Serge Daney:
Two Legs to Walk On


The first year of the existence of the journal Trafic (issue 1, Winter 1991) was also the last year of Serge Daney’s life (he died from AIDS-related illness in June 1992). In his lifetime (born 1944), four major collections of Daney’s essays appeared: La Rampe (Gallimard/Cahiers du cinéma, 1983), texts from Cahiers du cinéma, the magazine he co-edited between 1973 and 1981; Ciné journal (Cahiers du cinéma, 1986), texts from his period as film critic for the newspaper Libération; La Salaire du zappeur (P.O.L, 1988), a project in television criticism; and Devant la recrudescence des vols de sacs à main (Aléas, 1991) – the title is derived from the warning given to French cinema patrons to “watch their bags” – gathering short pieces on film and media (especially the TV coverage of the Gulf War).


Posthumously, more appeared: L’Exercice a été profitable, Monsieur (P.O.L, 1993), his film diaries from Trafic; L’amateur de tennis (P.O.L, 1994), a collection of sports journalism; the extraordinary Persérvérance (P.O.L, 1994), transcribed and edited from Daney’s discussions with Serge Toubiana (another former Cahiers editor) in February 1992, available in English as Postcards from the Cinema (Berg 2007); and L’Itinéraire d’un ciné-fils (J-M Place, 2000), another interview-based text.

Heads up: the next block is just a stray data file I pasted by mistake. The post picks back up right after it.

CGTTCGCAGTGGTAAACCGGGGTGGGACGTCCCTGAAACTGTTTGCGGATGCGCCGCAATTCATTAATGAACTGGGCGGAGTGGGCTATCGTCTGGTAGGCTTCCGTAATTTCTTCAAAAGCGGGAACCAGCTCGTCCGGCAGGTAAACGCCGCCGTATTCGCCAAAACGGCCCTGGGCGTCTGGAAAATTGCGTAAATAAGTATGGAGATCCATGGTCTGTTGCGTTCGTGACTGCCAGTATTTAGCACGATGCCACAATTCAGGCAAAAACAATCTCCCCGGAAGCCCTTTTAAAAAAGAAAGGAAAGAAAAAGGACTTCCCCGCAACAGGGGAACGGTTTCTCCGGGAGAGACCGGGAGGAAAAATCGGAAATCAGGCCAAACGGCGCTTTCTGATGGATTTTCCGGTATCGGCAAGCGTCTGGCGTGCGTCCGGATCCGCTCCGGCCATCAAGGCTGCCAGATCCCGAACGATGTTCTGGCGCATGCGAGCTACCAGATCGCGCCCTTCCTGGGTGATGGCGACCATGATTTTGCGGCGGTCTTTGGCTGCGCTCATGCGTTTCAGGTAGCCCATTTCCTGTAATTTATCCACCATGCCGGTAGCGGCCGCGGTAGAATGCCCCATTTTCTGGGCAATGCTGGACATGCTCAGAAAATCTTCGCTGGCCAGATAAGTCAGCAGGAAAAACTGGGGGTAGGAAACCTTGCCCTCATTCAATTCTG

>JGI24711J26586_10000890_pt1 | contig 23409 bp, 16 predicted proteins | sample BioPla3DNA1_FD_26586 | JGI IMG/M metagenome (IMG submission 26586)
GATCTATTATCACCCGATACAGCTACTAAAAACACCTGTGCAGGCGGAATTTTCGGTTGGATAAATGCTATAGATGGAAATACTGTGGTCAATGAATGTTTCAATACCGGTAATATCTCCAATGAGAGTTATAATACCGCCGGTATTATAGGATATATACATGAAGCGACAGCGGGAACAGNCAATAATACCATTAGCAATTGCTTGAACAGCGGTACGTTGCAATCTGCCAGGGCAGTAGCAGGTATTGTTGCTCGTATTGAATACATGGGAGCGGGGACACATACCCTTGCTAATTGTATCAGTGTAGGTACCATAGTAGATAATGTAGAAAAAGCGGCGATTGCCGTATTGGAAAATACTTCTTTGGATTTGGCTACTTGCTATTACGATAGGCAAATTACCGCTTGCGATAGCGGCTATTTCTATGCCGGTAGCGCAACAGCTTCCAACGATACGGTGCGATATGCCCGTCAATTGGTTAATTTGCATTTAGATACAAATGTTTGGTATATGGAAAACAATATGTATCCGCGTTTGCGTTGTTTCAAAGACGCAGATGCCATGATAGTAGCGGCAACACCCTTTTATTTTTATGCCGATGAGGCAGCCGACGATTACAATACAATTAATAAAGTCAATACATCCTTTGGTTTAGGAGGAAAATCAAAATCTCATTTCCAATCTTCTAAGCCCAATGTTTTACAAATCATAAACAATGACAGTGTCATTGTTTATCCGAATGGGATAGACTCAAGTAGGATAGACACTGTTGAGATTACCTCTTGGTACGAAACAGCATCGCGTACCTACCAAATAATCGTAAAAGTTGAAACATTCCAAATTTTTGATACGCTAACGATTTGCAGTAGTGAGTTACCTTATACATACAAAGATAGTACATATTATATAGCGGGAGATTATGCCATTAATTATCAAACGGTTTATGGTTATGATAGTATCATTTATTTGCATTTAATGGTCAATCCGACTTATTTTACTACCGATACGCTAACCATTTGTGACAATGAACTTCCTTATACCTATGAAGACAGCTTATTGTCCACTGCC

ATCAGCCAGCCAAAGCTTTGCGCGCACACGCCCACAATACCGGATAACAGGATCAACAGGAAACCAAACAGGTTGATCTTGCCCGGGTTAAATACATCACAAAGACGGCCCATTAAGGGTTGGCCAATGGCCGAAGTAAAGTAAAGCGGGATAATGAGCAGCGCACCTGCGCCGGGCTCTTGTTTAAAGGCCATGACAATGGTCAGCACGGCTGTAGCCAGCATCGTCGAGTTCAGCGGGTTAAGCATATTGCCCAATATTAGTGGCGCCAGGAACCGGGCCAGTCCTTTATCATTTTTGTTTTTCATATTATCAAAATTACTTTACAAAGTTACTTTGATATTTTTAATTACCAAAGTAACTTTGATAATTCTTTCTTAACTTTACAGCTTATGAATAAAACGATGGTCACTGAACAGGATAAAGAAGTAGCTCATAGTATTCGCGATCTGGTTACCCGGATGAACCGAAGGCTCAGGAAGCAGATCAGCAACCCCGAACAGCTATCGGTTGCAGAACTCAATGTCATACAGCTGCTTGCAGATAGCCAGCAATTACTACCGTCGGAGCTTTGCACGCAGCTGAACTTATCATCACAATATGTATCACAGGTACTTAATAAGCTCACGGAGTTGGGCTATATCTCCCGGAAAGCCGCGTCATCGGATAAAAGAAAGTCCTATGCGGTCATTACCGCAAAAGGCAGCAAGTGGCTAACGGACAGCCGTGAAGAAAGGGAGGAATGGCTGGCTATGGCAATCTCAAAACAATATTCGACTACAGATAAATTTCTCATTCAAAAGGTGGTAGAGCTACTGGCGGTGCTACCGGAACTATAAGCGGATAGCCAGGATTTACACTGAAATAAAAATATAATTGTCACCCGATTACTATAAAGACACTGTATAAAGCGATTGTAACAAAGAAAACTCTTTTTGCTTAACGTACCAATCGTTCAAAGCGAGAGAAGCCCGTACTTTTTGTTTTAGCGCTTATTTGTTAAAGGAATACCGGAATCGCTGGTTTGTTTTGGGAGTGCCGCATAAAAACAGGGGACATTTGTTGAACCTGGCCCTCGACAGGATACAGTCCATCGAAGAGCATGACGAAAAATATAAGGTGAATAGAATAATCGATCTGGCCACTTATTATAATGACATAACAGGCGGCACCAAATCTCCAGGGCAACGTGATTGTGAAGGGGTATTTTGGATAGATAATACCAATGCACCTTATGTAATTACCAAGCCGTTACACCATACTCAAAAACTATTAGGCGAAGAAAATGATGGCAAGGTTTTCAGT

The final period of his life yielded, in fact, many urgent, in-depth interviews and transcriptions of public talks, printed in journals including Cahiers and the moderately Catholic Esprit, as well as a TV documentary made by his old Cahiers compatriot, Pascal Kané. The massive editorial enterprise of collecting Daney’s previously unanthologised work began in 2001 with the first volume of La Maison cinéma et le monde (P.O.L); the fourth and final volume appeared in 2015. The ongoing English translation of that project as The Cinema House & The World has been announced by Semiotext(e) for April 2022 – I hope it succeeds (and continues) where several previous translation plans have run aground before even seeing the light of day.


Despite the best efforts of magazines including Rouge (www.rouge.com.au, 2003-2009), and Laurent Kretzschmar’s sterling Internet resource Serge Daney in English (http://sergedaney.blogspot.com/) begun in November 2005, there are still relatively few purely English-speaking cinephiles in 2021 who have a proper sense of Daney’s central, significant place in European criticism – even if they might be faintly aware that he is a name often cited enthusiastically by luminaries such as Jean-Luc Godard and several generations of critic-fans.


In 1985, Raymond Bellour described Daney as France’s “most scrupulous and inspired film critic”. (1) His sensibility permeates virtually every page of Gilles Deleuze’s two-volume work on cinema. He was constantly invoked by filmmakers (including Raúl Ruiz, Philippe Garrel, Wim Wenders and Robert Kramer) on the same level as Roland Barthes or André Bazin. Indeed, many of the thoughts and formulations in Godard’s video series Histoire(s) du cinéma (1988-1998) are closely anticipated by passages in Daney’s critical writing: there is a now-familiar ring, for instance, to:


In those crazy times, there was still something called “cinema history”, which, before our very eyes, would weave the most paradoxical alliances. Glauber Rocha could discuss Eisensteinian montage with Godard, say what made Faulkner a cinematic writer, or why one should, paradoxically, regard Buñuel as a “Tricontinental” filmmaker. (2)